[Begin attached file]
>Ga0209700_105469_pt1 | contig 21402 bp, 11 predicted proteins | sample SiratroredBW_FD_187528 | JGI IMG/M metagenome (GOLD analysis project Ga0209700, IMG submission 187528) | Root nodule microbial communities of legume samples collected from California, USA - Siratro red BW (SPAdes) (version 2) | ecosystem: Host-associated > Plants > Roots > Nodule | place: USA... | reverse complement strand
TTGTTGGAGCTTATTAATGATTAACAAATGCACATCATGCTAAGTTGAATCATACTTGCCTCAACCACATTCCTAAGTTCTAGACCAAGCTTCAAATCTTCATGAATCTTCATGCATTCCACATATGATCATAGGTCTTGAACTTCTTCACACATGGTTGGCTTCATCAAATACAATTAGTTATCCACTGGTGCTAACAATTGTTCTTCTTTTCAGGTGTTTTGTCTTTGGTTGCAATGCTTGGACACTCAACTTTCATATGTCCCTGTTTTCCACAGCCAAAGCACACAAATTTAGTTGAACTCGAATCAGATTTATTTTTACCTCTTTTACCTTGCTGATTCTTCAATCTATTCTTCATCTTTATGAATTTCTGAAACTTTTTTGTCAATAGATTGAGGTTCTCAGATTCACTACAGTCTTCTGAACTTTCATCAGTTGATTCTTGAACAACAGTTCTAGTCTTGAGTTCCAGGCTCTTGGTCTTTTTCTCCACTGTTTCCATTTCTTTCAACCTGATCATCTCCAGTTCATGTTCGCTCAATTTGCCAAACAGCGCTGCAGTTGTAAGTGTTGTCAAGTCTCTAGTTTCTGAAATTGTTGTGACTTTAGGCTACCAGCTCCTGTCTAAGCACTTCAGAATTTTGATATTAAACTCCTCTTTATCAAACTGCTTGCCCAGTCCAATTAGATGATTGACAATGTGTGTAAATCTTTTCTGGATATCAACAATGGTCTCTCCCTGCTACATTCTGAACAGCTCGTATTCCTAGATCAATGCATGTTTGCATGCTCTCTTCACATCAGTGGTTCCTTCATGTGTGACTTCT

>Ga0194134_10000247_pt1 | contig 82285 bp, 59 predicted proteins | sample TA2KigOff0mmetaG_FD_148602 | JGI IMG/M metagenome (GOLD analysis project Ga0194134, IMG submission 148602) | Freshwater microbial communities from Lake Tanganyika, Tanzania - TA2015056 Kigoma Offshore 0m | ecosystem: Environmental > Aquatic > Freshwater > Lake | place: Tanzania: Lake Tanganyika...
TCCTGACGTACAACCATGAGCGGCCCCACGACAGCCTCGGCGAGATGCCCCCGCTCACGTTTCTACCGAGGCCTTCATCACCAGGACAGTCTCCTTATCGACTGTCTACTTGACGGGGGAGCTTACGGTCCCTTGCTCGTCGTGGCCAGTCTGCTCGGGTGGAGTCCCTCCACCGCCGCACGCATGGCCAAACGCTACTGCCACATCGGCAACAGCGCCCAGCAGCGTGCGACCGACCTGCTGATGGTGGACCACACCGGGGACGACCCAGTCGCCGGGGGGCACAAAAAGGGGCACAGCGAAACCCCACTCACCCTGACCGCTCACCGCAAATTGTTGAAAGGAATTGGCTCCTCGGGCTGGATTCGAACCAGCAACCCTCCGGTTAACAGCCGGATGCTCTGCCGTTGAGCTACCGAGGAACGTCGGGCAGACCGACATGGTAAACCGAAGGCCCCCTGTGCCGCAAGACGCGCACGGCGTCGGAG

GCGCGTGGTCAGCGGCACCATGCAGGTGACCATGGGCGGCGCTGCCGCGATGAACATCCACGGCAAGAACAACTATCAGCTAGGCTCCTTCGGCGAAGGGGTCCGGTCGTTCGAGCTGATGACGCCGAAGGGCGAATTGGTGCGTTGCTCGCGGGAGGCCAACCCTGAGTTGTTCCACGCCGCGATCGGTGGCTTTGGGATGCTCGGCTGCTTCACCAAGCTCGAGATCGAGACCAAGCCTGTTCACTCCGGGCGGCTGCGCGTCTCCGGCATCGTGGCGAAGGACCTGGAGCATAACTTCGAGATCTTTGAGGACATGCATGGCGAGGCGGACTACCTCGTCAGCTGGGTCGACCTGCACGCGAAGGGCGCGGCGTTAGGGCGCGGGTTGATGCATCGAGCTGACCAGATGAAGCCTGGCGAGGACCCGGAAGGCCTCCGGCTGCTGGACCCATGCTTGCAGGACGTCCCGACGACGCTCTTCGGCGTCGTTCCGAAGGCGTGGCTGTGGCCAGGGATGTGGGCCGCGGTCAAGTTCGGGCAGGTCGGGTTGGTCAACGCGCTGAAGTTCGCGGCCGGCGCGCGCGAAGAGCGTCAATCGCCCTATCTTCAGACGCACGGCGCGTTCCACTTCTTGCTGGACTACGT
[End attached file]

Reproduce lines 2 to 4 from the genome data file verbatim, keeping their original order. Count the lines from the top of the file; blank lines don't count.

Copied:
TTGTTGGAGCTTATTAATGATTAACAAATGCACATCATGCTAAGTTGAATCATACTTGCCTCAACCACATTCCTAAGTTCTAGACCAAGCTTCAAATCTTCATGAATCTTCATGCATTCCACATATGATCATAGGTCTTGAACTTCTTCACACATGGTTGGCTTCATCAAATACAATTAGTTATCCACTGGTGCTAACAATTGTTCTTCTTTTCAGGTGTTTTGTCTTTGGTTGCAATGCTTGGACACTCAACTTTCATATGTCCCTGTTTTCCACAGCCAAAGCACACAAATTTAGTTGAACTCGAATCAGATTTATTTTTACCTCTTTTACCTTGCTGATTCTTCAATCTATTCTTCATCTTTATGAATTTCTGAAACTTTTTTGTCAATAGATTGAGGTTCTCAGATTCACTACAGTCTTCTGAACTTTCATCAGTTGATTCTTGAACAACAGTTCTAGTCTTGAGTTCCAGGCTCTTGGTCTTTTTCTCCACTGTTTCCATTTCTTTCAACCTGATCATCTCCAGTTCATGTTCGCTCAATTTGCCAAACAGCGCTGCAGTTGTAAGTGTTGTCAAGTCTCTAGTTTCTGAAATTGTTGTGACTTTAGGCTACCAGCTCCTGTCTAAGCACTTCAGAATTTTGATATTAAACTCCTCTTTATCAAACTGCTTGCCCAGTCCAATTAGATGATTGACAATGTGTGTAAATCTTTTCTGGATATCAACAATGGTCTCTCCCTGCTACATTCTGAACAGCTCGTATTCCTAGATCAATGCATGTTTGCATGCTCTCTTCACATCAGTGGTTCCTTCATGTGTGACTTCT

>Ga0194134_10000247_pt1 | contig 82285 bp, 59 predicted proteins | sample TA2KigOff0mmetaG_FD_148602 | JGI IMG/M metagenome (GOLD analysis project Ga0194134, IMG submission 148602) | Freshwater microbial communities from Lake Tanganyika, Tanzania - TA2015056 Kigoma Offshore 0m | ecosystem: Environmental > Aquatic > Freshwater > Lake | place: Tanzania: Lake Tanganyika...
TCCTGACGTACAACCATGAGCGGCCCCACGACAGCCTCGGCGAGATGCCCCCGCTCACGTTTCTACCGAGGCCTTCATCACCAGGACAGTCTCCTTATCGACTGTCTACTTGACGGGGGAGCTTACGGTCCCTTGCTCGTCGTGGCCAGTCTGCTCGGGTGGAGTCCCTCCACCGCCGCACGCATGGCCAAACGCTACTGCCACATCGGCAACAGCGCCCAGCAGCGTGCGACCGACCTGCTGATGGTGGACCACACCGGGGACGACCCAGTCGCCGGGGGGCACAAAAAGGGGCACAGCGAAACCCCACTCACCCTGACCGCTCACCGCAAATTGTTGAAAGGAATTGGCTCCTCGGGCTGGATTCGAACCAGCAACCCTCCGGTTAACAGCCGGATGCTCTGCCGTTGAGCTACCGAGGAACGTCGGGCAGACCGACATGGTAAACCGAAGGCCCCCTGTGCCGCAAGACGCGCACGGCGTCGGAG